Deconstructed in the Warrior Cats spinoff storyline SkyClan and the Stranger. Sol's mother always got him and his siblings to behave by telling them stories of the Sky Warriors, which were the SkyClan cats from the days before the Clan was destroyed. Sol always loved the stories of the Sky Warriors. When his mom left him at the home of a crazy cat lady, he wished that he could become a Sky Warrior, because he thought that if he did, she would come back. After he grew up, he learned that SkyClan had been rebuilt, and wanted nothing more than to become one of its members. Leafstar, SkyClan's leader, let him join, but no matter how much he tried he didn't have what it took. She promised that she would let him become a warrior after he had proved himself, but Sol, fueled by his dreams from kithood, was impatient. To try to become a SkyClan warrior faster, he kidnapped Leafstar's kits, planning to "find" them after she realized they were missing and become a warrior because of it. Leafstar caught him however, and exiled him, realizing that he had none of the qualities of a true warrior. Because of this, Sol turned against the Clans, and vowed to destroy their Code Of Honor to prove that it was worthless. Or maybe not, as it was subtly hinted that Sol lied about his past to get Leafstar to pity him.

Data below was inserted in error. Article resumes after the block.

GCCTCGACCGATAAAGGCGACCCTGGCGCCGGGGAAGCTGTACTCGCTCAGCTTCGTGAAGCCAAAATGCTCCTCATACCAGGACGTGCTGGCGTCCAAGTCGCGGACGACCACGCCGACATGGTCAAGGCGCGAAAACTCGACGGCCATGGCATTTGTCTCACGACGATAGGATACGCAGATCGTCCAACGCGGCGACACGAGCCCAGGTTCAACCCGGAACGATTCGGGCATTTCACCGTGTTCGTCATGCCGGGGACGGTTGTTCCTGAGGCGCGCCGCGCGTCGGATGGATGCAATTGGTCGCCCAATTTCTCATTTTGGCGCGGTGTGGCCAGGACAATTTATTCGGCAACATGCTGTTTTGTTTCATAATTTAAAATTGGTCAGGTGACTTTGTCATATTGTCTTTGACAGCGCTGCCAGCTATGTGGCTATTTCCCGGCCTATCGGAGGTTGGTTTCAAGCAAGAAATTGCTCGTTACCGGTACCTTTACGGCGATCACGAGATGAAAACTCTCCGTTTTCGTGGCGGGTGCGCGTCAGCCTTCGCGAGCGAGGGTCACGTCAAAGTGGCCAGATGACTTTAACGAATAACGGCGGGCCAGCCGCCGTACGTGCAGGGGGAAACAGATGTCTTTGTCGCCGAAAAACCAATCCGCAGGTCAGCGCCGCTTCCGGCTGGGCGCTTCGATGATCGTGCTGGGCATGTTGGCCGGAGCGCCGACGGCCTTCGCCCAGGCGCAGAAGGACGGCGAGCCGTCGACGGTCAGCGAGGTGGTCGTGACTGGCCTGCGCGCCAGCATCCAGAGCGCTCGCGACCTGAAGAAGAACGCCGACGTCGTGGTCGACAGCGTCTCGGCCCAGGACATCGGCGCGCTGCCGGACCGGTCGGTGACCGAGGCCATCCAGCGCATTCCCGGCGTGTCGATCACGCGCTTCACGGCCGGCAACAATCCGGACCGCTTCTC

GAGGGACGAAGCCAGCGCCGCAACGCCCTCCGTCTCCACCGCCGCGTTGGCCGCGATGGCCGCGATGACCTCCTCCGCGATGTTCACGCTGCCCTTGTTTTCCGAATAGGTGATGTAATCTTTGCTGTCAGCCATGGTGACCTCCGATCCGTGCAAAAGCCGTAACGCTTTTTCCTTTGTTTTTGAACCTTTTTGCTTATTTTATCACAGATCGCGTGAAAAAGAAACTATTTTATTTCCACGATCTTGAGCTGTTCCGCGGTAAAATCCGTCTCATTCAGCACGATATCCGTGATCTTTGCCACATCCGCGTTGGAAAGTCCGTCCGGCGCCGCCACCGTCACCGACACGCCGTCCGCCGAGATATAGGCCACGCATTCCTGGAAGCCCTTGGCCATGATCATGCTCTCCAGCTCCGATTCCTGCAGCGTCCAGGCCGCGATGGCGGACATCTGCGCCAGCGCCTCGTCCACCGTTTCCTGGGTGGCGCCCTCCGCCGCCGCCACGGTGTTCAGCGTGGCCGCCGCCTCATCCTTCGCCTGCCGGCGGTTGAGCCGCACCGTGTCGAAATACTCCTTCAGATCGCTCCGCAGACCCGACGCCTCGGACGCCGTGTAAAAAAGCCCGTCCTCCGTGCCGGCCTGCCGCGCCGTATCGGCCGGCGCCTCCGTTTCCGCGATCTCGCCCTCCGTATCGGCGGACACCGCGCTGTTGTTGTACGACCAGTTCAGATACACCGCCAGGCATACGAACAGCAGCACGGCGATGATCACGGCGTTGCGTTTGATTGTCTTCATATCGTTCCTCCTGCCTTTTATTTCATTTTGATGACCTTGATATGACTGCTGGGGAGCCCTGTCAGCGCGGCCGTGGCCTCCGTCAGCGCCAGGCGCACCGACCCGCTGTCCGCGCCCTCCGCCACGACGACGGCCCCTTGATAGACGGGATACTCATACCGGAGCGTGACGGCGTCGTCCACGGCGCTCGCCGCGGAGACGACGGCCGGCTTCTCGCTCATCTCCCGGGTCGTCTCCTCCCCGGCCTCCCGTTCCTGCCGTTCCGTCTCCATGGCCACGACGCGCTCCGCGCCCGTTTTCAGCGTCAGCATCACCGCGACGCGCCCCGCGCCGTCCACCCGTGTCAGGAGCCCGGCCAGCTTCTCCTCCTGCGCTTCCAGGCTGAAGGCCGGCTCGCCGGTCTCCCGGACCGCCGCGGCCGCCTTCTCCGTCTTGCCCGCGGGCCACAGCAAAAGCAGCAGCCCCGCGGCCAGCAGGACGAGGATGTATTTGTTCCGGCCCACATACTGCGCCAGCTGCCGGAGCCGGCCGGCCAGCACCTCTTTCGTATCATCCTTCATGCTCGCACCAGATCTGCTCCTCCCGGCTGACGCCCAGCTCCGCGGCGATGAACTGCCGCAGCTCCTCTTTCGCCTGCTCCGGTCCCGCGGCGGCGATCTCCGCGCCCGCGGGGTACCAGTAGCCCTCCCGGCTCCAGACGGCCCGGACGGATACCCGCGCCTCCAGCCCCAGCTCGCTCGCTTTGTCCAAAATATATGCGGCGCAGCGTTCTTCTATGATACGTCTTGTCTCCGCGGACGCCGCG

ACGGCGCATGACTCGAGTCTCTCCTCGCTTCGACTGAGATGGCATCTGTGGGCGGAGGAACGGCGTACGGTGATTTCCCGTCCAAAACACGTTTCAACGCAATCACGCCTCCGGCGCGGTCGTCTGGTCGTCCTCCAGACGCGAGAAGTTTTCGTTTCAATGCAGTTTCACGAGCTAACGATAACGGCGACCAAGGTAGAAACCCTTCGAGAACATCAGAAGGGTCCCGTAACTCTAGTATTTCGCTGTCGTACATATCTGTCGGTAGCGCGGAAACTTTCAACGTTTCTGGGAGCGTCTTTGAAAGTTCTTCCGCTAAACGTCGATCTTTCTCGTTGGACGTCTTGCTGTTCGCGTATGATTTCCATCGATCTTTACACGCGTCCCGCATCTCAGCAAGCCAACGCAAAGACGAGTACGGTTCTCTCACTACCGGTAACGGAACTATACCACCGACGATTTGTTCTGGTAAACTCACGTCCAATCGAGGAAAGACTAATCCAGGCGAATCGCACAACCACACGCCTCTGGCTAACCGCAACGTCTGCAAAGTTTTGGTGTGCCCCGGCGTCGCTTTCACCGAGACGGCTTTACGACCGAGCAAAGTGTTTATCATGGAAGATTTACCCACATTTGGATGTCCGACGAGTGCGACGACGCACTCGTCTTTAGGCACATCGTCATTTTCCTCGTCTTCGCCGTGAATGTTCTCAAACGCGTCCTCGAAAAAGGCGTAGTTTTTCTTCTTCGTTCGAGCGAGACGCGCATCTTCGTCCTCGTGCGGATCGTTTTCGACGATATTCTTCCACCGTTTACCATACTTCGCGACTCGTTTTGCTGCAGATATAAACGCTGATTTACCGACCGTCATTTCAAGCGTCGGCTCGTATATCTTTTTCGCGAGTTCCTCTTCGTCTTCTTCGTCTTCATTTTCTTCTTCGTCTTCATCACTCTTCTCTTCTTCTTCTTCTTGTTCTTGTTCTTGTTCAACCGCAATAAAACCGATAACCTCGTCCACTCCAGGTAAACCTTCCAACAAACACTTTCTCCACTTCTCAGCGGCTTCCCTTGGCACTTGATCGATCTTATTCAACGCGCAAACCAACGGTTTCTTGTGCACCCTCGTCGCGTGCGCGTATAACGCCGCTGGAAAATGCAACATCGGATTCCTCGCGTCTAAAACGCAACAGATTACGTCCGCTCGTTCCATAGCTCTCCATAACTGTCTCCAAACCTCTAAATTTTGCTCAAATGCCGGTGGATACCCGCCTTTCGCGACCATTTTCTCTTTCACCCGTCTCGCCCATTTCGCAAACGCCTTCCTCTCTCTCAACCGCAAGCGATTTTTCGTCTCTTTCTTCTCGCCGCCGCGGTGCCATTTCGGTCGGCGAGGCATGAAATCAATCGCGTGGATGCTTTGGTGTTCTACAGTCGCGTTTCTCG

Joel in the Doctor Who New Adventures novels Return of the Living Dad and The Room With No Doors, both by Kate Orman, is a sci fi geek and fan of Professor X (the Show Within a Show with suspicious similarities to Doctor Who) who travelled back in time and found himself helping at a halfway house for stranded aliens and the like. At one point he compares himself to the gamer in panel two of the What's New? strip referenced above.
Lucy Pennykettle from The Last Dragon Chronicles. Totally. Give her a chance to talk about any topic related to dragons (or squirrels) and she'll harp on for hours.
Before getting hired at Black Arts, You's Matt had devoured just about everything related to their games. Nowadays he's a member of the production team and the company's unofficial lorekeeper.
Lyle and Lloyd in Geoph Essex's Lovely Assistant: they're even called "the fanboys" for much of the book. They're a geeky, trope savvypair who not only play major (and effective) roles in the climactic showdown against the Big Bads, but are specifically responsible (thanks to their encyclopedic knowledge of the stuff on this very site) for the good guys working out the clues needed to even show up for that climactic battle.
Hiro Nakamura of Heroes has been a comic book junkie for years when he discovers he has superpowers of his own. It's a bit of a surprise he hasn't put together his own costume yet. He certainly wants to. He also always wanted to be his childhood hero Takezo Kensei and kiss the princess he saves. He got the chance in season 2. Hiro is also a literalAscended Fanboy, according to his father:
Kaito: I have waited a long time for a Nakamura to ascend.